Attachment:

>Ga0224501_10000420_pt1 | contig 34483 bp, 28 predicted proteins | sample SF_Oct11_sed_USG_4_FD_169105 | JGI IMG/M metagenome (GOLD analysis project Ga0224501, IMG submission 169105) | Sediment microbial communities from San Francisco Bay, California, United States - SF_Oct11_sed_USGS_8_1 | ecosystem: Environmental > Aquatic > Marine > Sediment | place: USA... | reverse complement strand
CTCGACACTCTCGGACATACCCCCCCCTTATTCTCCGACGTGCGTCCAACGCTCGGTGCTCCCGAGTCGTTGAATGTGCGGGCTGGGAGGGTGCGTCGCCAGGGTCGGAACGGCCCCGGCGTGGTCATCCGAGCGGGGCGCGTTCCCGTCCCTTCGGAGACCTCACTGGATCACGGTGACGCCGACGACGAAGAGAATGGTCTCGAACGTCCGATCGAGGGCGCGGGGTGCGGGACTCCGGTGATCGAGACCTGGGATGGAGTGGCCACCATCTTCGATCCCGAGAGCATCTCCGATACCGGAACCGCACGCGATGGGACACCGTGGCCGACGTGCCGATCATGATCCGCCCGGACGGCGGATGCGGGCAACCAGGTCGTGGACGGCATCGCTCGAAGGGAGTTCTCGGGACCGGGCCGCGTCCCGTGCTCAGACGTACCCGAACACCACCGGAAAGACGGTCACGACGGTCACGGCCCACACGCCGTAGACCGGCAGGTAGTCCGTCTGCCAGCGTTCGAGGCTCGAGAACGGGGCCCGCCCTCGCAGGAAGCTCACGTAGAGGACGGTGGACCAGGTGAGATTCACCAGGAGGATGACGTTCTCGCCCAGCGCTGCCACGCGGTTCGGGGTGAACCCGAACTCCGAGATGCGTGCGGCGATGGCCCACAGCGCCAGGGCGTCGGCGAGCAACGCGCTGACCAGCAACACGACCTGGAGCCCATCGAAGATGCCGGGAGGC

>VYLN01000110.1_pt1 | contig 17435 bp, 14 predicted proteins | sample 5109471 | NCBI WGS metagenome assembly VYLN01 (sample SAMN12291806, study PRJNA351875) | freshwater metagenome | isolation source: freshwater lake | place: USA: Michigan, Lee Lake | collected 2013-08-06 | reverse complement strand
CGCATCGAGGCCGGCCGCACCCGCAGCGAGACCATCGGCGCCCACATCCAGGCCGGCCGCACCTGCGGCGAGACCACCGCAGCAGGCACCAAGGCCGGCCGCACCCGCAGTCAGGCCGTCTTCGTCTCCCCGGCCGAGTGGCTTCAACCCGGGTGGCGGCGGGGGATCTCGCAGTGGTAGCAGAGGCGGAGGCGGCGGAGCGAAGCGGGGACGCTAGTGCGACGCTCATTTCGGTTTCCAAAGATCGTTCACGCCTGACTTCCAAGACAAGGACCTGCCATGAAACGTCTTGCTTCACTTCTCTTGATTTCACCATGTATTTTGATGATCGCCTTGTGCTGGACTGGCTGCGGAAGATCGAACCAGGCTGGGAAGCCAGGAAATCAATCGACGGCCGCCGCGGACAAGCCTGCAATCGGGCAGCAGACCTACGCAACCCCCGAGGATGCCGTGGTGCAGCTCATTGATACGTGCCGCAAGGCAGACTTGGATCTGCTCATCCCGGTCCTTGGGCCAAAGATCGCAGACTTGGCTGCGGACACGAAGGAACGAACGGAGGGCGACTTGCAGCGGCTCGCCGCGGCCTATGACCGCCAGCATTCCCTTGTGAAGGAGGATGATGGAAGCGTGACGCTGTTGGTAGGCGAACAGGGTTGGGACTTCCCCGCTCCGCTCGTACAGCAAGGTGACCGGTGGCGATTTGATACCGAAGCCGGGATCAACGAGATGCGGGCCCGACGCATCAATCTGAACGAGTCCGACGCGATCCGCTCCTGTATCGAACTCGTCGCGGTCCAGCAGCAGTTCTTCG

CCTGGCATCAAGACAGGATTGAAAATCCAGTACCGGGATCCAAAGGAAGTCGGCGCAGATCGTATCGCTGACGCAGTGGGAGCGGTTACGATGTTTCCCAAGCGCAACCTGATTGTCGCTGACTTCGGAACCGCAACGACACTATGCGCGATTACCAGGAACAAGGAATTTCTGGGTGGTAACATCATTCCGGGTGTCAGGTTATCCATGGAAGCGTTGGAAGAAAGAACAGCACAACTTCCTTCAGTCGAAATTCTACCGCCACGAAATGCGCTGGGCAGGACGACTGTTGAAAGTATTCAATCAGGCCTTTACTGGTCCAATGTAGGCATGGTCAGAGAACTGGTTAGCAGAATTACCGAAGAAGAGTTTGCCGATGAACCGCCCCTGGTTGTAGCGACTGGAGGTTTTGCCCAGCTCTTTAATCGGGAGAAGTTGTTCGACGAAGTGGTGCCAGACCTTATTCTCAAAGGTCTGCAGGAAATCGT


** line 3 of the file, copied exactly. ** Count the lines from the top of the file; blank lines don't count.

>VYLN01000110.1_pt1 | contig 17435 bp, 14 predicted proteins | sample 5109471 | NCBI WGS metagenome assembly VYLN01 (sample SAMN12291806, study PRJNA351875) | freshwater metagenome | isolation source: freshwater lake | place: USA: Michigan, Lee Lake | collected 2013-08-06 | reverse complement strand